Saturday, October 25, 2014

New Program Brings More Healthy Meals to High Poverty Schools

May 31, 2014 by twalker  
Filed under Child Nutrition, Featured News, Top Stories

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By John Rosales It is an unusual pairing of words: food secure. According to the U.S. Department of Agriculture, this means to “have access to enough food for an active, healthy life.” Unfortunately, one-fifth of U.S. households with children are classified as “food insecure.” This means millions of children are not getting the food they [...]

Experts Discuss the Good, the Bad, and the Ugly of the Common Core Rollout

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By Tim Walker Three years ago, very few education leaders and experts predicted that the Common Core State Standards (CCSS) would become one of the hottest political footballs of 2014. While a certain degree of controversy was inevitable, the intensity has caught many off-guard. And recently, the comedian Louis C.K. brought the attention to a [...]

For-Profit Colleges Face New Regulations Around Student Debt

May 19, 2014 by twalker  
Filed under Featured News, Higher Education, Top Stories

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By Mary Ellen Flannery After hearing from NEA and other student advocacy groups, President Obama’s administration has proposed new regulations for the for-profit colleges whose students graduate with huge debts and few jobs. Consider the recent graduate who told NEA that he owed about $225,000 after earning a master’s degree in “entertainment business” from Full [...]

How Bad Are Waste and Fraud at Charter Schools? This Bad.

May 14, 2014 by twalker  
Filed under Charter Schools, Featured News, Top Stories

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By Edward Graham Lax oversight and limited accountability has led to a shocking misuse of taxpayer funds by charter schools nationwide, according to a new report from the Center for Popular Democracy and Integrity in Education. “We expected to find a fair amount of fraud when we began this project, but we did not expect to [...]

Due to State Budget Cuts, Public Colleges and Universities Now Less ‘Public’ Than Ever

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By Mary Ellen Flannery What’s it mean to be a “state university,” like the University of Oregon or the University of Virginia, these days? It used to mean the state financially supported a college or university. Not so much anymore. States are still funding higher education below pre-recession levels, concludes a new report from the [...]

Corporate Reformers Say Money Doesn’t Matter in Public Schools. The Facts Say Otherwise.

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By Tim Walker One of the most destructive myths propagated by so-called education “reformers” is that fully funding public education is merely throwing away more money. The arguments go something like this: Money can’t solve everything, what we need is better accountability for students and teachers. Larger classes don’t matter if you have first-rate teachers. [...]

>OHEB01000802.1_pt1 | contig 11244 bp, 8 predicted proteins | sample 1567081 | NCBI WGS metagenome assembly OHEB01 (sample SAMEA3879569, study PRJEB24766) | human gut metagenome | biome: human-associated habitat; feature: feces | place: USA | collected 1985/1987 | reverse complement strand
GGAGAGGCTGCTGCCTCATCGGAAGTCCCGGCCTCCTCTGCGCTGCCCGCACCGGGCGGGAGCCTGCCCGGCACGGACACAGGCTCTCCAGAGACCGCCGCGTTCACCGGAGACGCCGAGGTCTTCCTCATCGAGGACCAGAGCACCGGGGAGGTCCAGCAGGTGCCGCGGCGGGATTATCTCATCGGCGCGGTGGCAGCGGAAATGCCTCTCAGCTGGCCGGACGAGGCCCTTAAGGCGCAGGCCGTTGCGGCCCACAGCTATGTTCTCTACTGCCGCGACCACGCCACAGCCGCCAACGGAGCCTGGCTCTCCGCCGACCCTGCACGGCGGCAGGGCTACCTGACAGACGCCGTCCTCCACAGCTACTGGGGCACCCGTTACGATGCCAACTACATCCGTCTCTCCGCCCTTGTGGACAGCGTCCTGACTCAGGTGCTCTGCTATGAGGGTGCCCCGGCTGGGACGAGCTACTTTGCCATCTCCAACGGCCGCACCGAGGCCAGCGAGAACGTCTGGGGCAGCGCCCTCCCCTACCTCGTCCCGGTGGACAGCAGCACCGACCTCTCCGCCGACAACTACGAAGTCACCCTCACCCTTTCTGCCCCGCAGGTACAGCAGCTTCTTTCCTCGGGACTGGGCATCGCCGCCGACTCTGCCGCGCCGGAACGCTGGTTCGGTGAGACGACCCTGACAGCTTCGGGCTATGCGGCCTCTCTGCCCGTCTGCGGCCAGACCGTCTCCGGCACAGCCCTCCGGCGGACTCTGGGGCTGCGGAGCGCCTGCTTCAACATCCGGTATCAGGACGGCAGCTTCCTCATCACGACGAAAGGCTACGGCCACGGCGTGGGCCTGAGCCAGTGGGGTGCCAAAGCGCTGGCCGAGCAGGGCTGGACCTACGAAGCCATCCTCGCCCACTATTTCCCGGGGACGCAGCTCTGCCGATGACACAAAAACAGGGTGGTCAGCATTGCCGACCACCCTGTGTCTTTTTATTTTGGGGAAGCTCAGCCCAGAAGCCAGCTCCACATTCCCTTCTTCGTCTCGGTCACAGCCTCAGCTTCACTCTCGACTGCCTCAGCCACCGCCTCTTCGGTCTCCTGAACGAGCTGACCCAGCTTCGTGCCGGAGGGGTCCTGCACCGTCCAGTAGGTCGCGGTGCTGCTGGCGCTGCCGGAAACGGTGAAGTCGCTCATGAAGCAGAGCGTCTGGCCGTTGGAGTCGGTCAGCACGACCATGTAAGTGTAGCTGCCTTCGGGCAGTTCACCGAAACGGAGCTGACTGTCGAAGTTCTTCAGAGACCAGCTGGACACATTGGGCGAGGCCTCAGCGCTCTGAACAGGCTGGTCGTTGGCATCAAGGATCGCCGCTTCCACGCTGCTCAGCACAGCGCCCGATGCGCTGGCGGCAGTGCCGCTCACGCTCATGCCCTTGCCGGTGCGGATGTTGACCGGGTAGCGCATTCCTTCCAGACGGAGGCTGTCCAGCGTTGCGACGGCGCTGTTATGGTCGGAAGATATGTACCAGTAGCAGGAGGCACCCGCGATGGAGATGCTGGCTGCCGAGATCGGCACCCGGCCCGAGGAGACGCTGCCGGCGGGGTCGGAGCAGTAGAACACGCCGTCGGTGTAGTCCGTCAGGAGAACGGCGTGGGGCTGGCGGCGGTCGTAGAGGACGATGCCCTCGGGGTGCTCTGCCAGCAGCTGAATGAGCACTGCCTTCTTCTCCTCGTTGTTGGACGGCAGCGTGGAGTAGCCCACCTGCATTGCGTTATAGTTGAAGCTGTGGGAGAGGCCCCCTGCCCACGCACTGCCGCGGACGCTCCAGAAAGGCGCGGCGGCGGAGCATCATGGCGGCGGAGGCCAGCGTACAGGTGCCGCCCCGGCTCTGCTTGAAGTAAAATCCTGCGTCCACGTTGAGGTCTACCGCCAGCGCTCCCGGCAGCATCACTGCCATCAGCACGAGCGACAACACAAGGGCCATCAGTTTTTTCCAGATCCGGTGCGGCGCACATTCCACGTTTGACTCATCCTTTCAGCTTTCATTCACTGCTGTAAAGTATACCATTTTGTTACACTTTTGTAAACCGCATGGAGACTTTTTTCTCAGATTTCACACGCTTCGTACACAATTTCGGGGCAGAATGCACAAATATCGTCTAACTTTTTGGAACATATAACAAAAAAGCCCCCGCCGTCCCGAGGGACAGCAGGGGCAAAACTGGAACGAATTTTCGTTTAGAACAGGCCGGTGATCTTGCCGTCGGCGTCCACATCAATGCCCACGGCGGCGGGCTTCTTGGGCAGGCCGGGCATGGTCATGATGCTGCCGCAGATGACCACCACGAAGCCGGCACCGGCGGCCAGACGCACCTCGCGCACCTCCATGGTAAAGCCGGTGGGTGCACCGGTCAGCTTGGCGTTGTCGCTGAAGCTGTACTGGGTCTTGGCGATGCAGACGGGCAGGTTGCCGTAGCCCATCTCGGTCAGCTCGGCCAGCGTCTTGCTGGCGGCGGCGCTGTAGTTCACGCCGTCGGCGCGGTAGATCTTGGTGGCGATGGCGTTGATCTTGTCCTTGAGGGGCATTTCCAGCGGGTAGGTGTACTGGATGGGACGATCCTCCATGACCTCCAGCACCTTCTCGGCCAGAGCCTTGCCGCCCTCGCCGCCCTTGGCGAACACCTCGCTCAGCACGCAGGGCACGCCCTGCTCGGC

Performance-Based Funding: Chasing Outcomes Over Real Learning

April 22, 2014 by twalker  
Filed under Featured News, Higher Education, Top Stories

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By Mary Ellen Flannery Performance funding for public colleges and universities is a bad idea on fire these days. Even as more research clearly shows the plans don’t work as intended, nearly 30 states, most recently Florida, have adopted punitive approaches to paying for higher education. “They have this one-size-fits-all vision for higher education, and [...]

‘The University is For Sale’: Koch Brothers Target Higher Education

April 6, 2014 by twalker  
Filed under Featured News, Higher Education, Top Stories

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By Mary Ellen Flannery The billionaire Koch brothers, famous for the more than $400 million they funneled to right-wing candidates in the 2012 state elections, aren’t just bankrolling politicians to do the dirty work of their anti-worker agenda—they’re also investing in the minds of young people. In 2012, two of the six private charitable foundations [...]

Why Are Teachers in North Carolina Being Asked to Swap Due Process for a Pay Raise?

March 18, 2014 by twalker  
Filed under Featured News, State News, Top Stories

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By Tim Walker If you were an educator in the state that ranks 46th in teacher salaries and have received only a paltry one percent pay raise in five years, the prospect of securing a bonus of $5000 should be welcome news. But what if the pay hike was contingent upon you trading away every [...]

College Costs Increasing Dramatically For Poor Students. For Wealthy Students? Not So Much

March 16, 2014 by twalker  
Filed under Featured News, Higher Education, Top Stories

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By Mary Ellen Flannery The price of a college education has skyrocketed over the past decade—but not for wealthy Americans. Recent federal data shows it’s actually the families who can least afford a college education who have seen their costs double or triple over the past five years, as they bear the brunt of outrageous [...]

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